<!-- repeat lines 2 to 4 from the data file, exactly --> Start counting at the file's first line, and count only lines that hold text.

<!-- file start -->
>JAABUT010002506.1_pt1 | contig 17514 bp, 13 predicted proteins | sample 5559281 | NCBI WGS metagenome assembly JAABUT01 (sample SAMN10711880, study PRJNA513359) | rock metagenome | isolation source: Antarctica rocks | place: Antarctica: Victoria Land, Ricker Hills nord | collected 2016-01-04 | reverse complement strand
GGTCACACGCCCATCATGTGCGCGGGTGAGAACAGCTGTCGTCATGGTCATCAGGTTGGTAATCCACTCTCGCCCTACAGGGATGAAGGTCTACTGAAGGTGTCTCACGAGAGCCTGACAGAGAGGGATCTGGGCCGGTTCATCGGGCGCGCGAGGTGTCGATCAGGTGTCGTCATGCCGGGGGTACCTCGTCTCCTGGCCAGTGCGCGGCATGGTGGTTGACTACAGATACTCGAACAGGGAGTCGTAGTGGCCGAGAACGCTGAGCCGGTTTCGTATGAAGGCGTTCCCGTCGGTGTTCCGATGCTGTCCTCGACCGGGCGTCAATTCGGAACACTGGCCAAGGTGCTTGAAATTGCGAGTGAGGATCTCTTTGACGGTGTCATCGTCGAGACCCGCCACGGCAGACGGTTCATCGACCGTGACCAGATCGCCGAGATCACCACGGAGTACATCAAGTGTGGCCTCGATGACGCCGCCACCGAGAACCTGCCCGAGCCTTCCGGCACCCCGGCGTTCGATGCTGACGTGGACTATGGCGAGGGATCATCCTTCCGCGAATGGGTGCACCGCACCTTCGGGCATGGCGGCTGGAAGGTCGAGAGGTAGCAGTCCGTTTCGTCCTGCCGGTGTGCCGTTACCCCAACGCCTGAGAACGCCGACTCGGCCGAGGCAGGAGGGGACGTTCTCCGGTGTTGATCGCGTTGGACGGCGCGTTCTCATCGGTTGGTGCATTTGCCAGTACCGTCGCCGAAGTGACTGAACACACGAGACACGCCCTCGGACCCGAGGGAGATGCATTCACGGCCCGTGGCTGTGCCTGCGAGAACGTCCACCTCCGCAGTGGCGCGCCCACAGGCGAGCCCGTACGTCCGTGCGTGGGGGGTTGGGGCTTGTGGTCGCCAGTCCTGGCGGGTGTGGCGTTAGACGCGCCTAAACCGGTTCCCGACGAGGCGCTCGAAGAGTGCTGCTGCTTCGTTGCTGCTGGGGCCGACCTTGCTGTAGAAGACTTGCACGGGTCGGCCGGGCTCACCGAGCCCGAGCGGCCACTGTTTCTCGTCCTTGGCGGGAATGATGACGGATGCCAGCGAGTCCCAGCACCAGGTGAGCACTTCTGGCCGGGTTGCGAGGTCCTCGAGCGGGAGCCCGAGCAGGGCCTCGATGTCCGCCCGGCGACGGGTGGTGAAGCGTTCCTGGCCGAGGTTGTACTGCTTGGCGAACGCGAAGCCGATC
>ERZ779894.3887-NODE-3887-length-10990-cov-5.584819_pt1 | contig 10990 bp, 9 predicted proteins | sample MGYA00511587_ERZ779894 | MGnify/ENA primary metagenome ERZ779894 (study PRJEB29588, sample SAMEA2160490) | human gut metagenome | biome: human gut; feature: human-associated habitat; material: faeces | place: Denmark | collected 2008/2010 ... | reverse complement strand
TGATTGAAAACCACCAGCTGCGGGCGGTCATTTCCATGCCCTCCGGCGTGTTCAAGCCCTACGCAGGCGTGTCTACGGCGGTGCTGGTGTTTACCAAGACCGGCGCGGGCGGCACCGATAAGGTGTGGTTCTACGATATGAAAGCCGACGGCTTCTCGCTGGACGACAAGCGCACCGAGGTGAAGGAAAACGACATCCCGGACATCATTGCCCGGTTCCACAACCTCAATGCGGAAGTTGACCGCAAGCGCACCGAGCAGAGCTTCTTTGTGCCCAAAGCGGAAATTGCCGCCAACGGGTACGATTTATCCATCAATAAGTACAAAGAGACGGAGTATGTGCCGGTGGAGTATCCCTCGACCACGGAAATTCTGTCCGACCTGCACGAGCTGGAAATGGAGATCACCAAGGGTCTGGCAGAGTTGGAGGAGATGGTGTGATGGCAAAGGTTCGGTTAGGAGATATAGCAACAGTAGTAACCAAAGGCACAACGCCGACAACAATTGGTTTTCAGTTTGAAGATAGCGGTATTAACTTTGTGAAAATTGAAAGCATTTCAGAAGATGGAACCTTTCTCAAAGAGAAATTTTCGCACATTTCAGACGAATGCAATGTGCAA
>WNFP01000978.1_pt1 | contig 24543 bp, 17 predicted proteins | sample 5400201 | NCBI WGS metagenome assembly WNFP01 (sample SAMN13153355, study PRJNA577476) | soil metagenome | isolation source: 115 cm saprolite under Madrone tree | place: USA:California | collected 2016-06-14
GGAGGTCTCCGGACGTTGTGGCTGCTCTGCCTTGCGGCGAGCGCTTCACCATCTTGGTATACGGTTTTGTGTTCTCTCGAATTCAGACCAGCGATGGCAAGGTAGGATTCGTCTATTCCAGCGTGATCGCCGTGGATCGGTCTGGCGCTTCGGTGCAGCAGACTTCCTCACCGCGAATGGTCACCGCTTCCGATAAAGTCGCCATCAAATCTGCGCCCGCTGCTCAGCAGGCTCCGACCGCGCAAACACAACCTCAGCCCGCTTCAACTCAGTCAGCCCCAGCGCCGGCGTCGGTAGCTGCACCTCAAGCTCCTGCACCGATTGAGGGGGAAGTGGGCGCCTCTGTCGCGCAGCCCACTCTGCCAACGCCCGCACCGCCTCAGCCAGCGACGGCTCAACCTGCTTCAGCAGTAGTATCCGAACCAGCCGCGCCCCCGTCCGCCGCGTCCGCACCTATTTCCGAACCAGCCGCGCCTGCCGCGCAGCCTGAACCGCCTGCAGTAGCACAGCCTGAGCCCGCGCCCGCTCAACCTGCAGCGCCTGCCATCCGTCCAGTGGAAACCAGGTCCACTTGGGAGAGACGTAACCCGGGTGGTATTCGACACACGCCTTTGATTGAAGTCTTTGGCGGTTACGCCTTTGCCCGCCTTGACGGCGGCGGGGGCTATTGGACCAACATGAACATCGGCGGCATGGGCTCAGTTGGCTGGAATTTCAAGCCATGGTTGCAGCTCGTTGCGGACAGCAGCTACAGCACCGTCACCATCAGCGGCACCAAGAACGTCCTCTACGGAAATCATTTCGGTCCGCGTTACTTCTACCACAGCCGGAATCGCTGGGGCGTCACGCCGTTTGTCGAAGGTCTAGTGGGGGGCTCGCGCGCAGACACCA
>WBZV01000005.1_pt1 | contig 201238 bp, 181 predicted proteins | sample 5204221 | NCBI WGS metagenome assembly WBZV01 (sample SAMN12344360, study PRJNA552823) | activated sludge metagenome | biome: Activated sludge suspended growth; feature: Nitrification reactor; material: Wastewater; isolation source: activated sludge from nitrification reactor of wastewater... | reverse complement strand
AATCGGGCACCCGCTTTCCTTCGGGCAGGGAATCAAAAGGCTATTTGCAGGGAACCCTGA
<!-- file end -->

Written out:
GGTCACACGCCCATCATGTGCGCGGGTGAGAACAGCTGTCGTCATGGTCATCAGGTTGGTAATCCACTCTCGCCCTACAGGGATGAAGGTCTACTGAAGGTGTCTCACGAGAGCCTGACAGAGAGGGATCTGGGCCGGTTCATCGGGCGCGCGAGGTGTCGATCAGGTGTCGTCATGCCGGGGGTACCTCGTCTCCTGGCCAGTGCGCGGCATGGTGGTTGACTACAGATACTCGAACAGGGAGTCGTAGTGGCCGAGAACGCTGAGCCGGTTTCGTATGAAGGCGTTCCCGTCGGTGTTCCGATGCTGTCCTCGACCGGGCGTCAATTCGGAACACTGGCCAAGGTGCTTGAAATTGCGAGTGAGGATCTCTTTGACGGTGTCATCGTCGAGACCCGCCACGGCAGACGGTTCATCGACCGTGACCAGATCGCCGAGATCACCACGGAGTACATCAAGTGTGGCCTCGATGACGCCGCCACCGAGAACCTGCCCGAGCCTTCCGGCACCCCGGCGTTCGATGCTGACGTGGACTATGGCGAGGGATCATCCTTCCGCGAATGGGTGCACCGCACCTTCGGGCATGGCGGCTGGAAGGTCGAGAGGTAGCAGTCCGTTTCGTCCTGCCGGTGTGCCGTTACCCCAACGCCTGAGAACGCCGACTCGGCCGAGGCAGGAGGGGACGTTCTCCGGTGTTGATCGCGTTGGACGGCGCGTTCTCATCGGTTGGTGCATTTGCCAGTACCGTCGCCGAAGTGACTGAACACACGAGACACGCCCTCGGACCCGAGGGAGATGCATTCACGGCCCGTGGCTGTGCCTGCGAGAACGTCCACCTCCGCAGTGGCGCGCCCACAGGCGAGCCCGTACGTCCGTGCGTGGGGGGTTGGGGCTTGTGGTCGCCAGTCCTGGCGGGTGTGGCGTTAGACGCGCCTAAACCGGTTCCCGACGAGGCGCTCGAAGAGTGCTGCTGCTTCGTTGCTGCTGGGGCCGACCTTGCTGTAGAAGACTTGCACGGGTCGGCCGGGCTCACCGAGCCCGAGCGGCCACTGTTTCTCGTCCTTGGCGGGAATGATGACGGATGCCAGCGAGTCCCAGCACCAGGTGAGCACTTCTGGCCGGGTTGCGAGGTCCTCGAGCGGGAGCCCGAGCAGGGCCTCGATGTCCGCCCGGCGACGGGTGGTGAAGCGTTCCTGGCCGAGGTTGTACTGCTTGGCGAACGCGAAGCCGATC
>ERZ779894.3887-NODE-3887-length-10990-cov-5.584819_pt1 | contig 10990 bp, 9 predicted proteins | sample MGYA00511587_ERZ779894 | MGnify/ENA primary metagenome ERZ779894 (study PRJEB29588, sample SAMEA2160490) | human gut metagenome | biome: human gut; feature: human-associated habitat; material: faeces | place: Denmark | collected 2008/2010 ... | reverse complement strand
TGATTGAAAACCACCAGCTGCGGGCGGTCATTTCCATGCCCTCCGGCGTGTTCAAGCCCTACGCAGGCGTGTCTACGGCGGTGCTGGTGTTTACCAAGACCGGCGCGGGCGGCACCGATAAGGTGTGGTTCTACGATATGAAAGCCGACGGCTTCTCGCTGGACGACAAGCGCACCGAGGTGAAGGAAAACGACATCCCGGACATCATTGCCCGGTTCCACAACCTCAATGCGGAAGTTGACCGCAAGCGCACCGAGCAGAGCTTCTTTGTGCCCAAAGCGGAAATTGCCGCCAACGGGTACGATTTATCCATCAATAAGTACAAAGAGACGGAGTATGTGCCGGTGGAGTATCCCTCGACCACGGAAATTCTGTCCGACCTGCACGAGCTGGAAATGGAGATCACCAAGGGTCTGGCAGAGTTGGAGGAGATGGTGTGATGGCAAAGGTTCGGTTAGGAGATATAGCAACAGTAGTAACCAAAGGCACAACGCCGACAACAATTGGTTTTCAGTTTGAAGATAGCGGTATTAACTTTGTGAAAATTGAAAGCATTTCAGAAGATGGAACCTTTCTCAAAGAGAAATTTTCGCACATTTCAGACGAATGCAATGTGCAA